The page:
Sunday, October 5, 2008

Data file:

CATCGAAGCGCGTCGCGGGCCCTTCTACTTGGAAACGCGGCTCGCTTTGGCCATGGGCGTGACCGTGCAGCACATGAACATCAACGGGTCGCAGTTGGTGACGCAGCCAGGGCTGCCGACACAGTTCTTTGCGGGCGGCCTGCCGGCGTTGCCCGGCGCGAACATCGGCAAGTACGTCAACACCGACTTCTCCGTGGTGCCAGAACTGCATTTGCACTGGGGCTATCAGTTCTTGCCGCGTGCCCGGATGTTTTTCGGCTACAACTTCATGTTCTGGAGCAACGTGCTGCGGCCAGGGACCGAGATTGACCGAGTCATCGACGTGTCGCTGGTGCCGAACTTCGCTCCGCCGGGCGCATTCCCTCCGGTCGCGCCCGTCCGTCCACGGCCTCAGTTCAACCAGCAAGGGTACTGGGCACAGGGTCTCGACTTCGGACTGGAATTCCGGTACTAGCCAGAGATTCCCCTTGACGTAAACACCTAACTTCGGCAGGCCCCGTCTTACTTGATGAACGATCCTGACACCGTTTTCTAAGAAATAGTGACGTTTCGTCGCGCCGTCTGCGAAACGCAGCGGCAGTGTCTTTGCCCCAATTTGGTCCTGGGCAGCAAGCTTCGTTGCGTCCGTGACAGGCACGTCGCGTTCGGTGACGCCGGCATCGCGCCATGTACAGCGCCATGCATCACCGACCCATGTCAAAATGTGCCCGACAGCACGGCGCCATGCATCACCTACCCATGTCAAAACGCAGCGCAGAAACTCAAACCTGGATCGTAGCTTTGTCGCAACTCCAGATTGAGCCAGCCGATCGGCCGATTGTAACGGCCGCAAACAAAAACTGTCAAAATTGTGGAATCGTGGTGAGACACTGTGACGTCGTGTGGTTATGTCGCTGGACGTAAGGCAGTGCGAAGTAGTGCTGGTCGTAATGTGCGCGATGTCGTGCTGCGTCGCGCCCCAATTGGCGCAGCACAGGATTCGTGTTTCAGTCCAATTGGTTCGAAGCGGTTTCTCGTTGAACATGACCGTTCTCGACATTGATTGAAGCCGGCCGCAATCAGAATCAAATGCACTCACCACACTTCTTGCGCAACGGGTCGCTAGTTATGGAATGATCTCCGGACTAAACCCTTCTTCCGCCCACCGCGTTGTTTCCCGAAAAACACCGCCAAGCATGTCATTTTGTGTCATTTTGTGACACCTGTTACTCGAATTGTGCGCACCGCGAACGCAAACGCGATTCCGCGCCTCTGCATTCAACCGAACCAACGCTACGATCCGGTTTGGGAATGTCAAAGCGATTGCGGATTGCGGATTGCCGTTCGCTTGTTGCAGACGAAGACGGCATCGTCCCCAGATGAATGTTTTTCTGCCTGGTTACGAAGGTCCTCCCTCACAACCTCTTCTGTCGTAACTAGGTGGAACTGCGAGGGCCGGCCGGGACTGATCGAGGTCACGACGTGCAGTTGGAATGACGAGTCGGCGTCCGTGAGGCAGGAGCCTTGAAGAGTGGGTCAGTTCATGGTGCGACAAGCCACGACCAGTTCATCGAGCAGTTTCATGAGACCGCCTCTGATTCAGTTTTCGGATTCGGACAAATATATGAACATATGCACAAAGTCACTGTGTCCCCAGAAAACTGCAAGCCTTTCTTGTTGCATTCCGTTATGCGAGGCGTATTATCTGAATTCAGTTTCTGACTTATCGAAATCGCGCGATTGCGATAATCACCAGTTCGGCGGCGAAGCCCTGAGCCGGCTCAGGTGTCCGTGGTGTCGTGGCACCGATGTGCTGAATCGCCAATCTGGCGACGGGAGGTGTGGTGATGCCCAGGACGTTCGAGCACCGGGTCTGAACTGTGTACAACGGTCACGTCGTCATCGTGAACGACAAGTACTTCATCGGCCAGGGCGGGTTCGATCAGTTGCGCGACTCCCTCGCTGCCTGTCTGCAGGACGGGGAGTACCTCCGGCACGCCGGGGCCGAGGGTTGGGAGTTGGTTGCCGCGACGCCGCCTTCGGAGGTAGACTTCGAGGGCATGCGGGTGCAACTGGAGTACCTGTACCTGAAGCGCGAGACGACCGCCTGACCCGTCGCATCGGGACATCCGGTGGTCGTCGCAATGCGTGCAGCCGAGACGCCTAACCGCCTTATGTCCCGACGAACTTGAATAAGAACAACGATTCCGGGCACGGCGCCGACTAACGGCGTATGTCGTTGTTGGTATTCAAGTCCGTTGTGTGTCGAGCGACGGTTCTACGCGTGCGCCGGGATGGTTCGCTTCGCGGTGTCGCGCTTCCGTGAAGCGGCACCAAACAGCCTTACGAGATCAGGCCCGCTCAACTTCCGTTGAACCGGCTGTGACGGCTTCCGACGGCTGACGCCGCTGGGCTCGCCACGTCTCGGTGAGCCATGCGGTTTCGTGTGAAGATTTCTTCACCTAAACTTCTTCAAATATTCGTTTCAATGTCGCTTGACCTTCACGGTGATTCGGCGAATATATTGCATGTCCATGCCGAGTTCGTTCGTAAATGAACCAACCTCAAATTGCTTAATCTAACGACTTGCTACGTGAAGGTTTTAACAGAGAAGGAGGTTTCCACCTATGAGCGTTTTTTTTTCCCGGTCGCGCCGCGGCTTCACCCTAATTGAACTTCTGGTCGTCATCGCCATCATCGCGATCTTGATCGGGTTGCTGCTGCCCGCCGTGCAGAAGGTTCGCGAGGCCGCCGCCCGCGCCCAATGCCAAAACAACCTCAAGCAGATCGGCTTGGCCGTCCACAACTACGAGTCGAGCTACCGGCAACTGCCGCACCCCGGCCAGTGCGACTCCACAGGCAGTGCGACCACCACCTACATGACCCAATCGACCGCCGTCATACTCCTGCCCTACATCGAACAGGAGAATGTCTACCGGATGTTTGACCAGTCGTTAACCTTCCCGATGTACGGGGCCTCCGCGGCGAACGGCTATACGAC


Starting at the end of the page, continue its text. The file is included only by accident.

Just A Couple of Things....